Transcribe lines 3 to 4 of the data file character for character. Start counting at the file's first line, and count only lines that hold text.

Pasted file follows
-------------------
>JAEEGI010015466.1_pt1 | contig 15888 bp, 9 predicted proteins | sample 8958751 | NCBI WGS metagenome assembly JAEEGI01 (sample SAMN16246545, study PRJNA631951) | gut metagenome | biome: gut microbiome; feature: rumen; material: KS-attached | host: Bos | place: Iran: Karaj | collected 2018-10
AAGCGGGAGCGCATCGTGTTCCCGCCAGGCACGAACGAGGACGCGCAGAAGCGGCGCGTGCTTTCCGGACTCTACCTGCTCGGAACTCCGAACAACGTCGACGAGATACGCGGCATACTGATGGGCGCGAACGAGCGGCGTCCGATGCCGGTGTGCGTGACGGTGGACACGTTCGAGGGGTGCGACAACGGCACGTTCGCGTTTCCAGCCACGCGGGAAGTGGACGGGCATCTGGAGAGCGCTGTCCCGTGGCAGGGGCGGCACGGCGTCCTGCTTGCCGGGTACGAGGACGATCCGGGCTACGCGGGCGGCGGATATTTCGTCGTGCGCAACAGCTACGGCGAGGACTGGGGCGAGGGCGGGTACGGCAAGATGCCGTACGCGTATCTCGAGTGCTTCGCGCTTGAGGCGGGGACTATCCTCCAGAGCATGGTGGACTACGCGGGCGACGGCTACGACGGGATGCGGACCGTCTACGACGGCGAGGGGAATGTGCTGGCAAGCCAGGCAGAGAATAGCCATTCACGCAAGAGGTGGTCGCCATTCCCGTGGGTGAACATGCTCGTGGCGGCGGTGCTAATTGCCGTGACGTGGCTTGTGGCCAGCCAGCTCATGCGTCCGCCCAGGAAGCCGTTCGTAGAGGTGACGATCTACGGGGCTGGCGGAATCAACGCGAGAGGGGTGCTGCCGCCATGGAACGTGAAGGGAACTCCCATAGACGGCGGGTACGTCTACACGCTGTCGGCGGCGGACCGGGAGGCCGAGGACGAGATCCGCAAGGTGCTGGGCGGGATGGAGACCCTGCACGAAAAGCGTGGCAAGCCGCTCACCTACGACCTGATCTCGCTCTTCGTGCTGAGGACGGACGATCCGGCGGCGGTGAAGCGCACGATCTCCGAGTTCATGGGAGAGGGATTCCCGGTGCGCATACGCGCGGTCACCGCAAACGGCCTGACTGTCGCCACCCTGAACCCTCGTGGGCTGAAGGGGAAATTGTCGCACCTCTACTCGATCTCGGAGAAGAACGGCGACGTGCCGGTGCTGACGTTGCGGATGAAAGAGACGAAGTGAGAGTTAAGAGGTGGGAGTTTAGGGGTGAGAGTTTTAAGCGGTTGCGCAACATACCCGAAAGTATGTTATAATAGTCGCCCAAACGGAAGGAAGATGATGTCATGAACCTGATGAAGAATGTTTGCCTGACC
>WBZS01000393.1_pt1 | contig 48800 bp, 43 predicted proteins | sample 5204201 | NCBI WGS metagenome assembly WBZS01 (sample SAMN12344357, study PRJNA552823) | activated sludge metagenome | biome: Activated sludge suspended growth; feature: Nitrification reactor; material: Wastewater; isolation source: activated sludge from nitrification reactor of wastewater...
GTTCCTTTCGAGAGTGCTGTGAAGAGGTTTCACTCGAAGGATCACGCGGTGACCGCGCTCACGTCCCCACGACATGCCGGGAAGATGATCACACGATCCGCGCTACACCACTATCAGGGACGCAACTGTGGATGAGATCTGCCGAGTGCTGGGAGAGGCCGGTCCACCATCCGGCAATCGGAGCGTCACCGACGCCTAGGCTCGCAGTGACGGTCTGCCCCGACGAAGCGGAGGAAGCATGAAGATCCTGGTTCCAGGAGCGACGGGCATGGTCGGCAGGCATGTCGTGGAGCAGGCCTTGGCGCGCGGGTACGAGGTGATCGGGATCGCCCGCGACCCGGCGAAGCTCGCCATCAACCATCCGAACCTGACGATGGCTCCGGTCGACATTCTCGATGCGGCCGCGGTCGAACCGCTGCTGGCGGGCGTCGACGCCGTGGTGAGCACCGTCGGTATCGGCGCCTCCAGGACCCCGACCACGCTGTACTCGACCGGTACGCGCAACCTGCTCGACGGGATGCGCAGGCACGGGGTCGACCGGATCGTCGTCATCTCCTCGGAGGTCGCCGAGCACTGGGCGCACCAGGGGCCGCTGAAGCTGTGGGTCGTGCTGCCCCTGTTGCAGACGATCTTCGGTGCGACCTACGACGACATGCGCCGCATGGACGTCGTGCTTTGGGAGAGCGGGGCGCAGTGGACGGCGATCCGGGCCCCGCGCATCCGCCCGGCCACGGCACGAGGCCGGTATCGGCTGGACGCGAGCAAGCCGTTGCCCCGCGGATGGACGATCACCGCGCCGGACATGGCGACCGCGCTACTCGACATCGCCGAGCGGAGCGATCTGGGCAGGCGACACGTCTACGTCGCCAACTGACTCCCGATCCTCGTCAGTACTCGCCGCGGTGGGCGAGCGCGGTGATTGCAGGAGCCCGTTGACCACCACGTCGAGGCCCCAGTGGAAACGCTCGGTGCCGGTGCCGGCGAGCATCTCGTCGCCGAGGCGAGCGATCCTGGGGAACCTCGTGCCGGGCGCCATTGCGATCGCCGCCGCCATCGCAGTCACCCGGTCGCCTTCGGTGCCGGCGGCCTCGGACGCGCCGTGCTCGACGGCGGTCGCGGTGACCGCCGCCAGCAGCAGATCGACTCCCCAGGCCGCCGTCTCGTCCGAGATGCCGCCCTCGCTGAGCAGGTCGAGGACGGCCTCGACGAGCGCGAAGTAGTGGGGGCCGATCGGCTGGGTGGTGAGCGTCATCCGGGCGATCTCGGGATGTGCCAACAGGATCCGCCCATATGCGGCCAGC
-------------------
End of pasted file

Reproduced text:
>WBZS01000393.1_pt1 | contig 48800 bp, 43 predicted proteins | sample 5204201 | NCBI WGS metagenome assembly WBZS01 (sample SAMN12344357, study PRJNA552823) | activated sludge metagenome | biome: Activated sludge suspended growth; feature: Nitrification reactor; material: Wastewater; isolation source: activated sludge from nitrification reactor of wastewater...
GTTCCTTTCGAGAGTGCTGTGAAGAGGTTTCACTCGAAGGATCACGCGGTGACCGCGCTCACGTCCCCACGACATGCCGGGAAGATGATCACACGATCCGCGCTACACCACTATCAGGGACGCAACTGTGGATGAGATCTGCCGAGTGCTGGGAGAGGCCGGTCCACCATCCGGCAATCGGAGCGTCACCGACGCCTAGGCTCGCAGTGACGGTCTGCCCCGACGAAGCGGAGGAAGCATGAAGATCCTGGTTCCAGGAGCGACGGGCATGGTCGGCAGGCATGTCGTGGAGCAGGCCTTGGCGCGCGGGTACGAGGTGATCGGGATCGCCCGCGACCCGGCGAAGCTCGCCATCAACCATCCGAACCTGACGATGGCTCCGGTCGACATTCTCGATGCGGCCGCGGTCGAACCGCTGCTGGCGGGCGTCGACGCCGTGGTGAGCACCGTCGGTATCGGCGCCTCCAGGACCCCGACCACGCTGTACTCGACCGGTACGCGCAACCTGCTCGACGGGATGCGCAGGCACGGGGTCGACCGGATCGTCGTCATCTCCTCGGAGGTCGCCGAGCACTGGGCGCACCAGGGGCCGCTGAAGCTGTGGGTCGTGCTGCCCCTGTTGCAGACGATCTTCGGTGCGACCTACGACGACATGCGCCGCATGGACGTCGTGCTTTGGGAGAGCGGGGCGCAGTGGACGGCGATCCGGGCCCCGCGCATCCGCCCGGCCACGGCACGAGGCCGGTATCGGCTGGACGCGAGCAAGCCGTTGCCCCGCGGATGGACGATCACCGCGCCGGACATGGCGACCGCGCTACTCGACATCGCCGAGCGGAGCGATCTGGGCAGGCGACACGTCTACGTCGCCAACTGACTCCCGATCCTCGTCAGTACTCGCCGCGGTGGGCGAGCGCGGTGATTGCAGGAGCCCGTTGACCACCACGTCGAGGCCCCAGTGGAAACGCTCGGTGCCGGTGCCGGCGAGCATCTCGTCGCCGAGGCGAGCGATCCTGGGGAACCTCGTGCCGGGCGCCATTGCGATCGCCGCCGCCATCGCAGTCACCCGGTCGCCTTCGGTGCCGGCGGCCTCGGACGCGCCGTGCTCGACGGCGGTCGCGGTGACCGCCGCCAGCAGCAGATCGACTCCCCAGGCCGCCGTCTCGTCCGAGATGCCGCCCTCGCTGAGCAGGTCGAGGACGGCCTCGACGAGCGCGAAGTAGTGGGGGCCGATCGGCTGGGTGGTGAGCGTCATCCGGGCGATCTCGGGATGTGCCAACAGGATCCGCCCATATGCGGCCAGC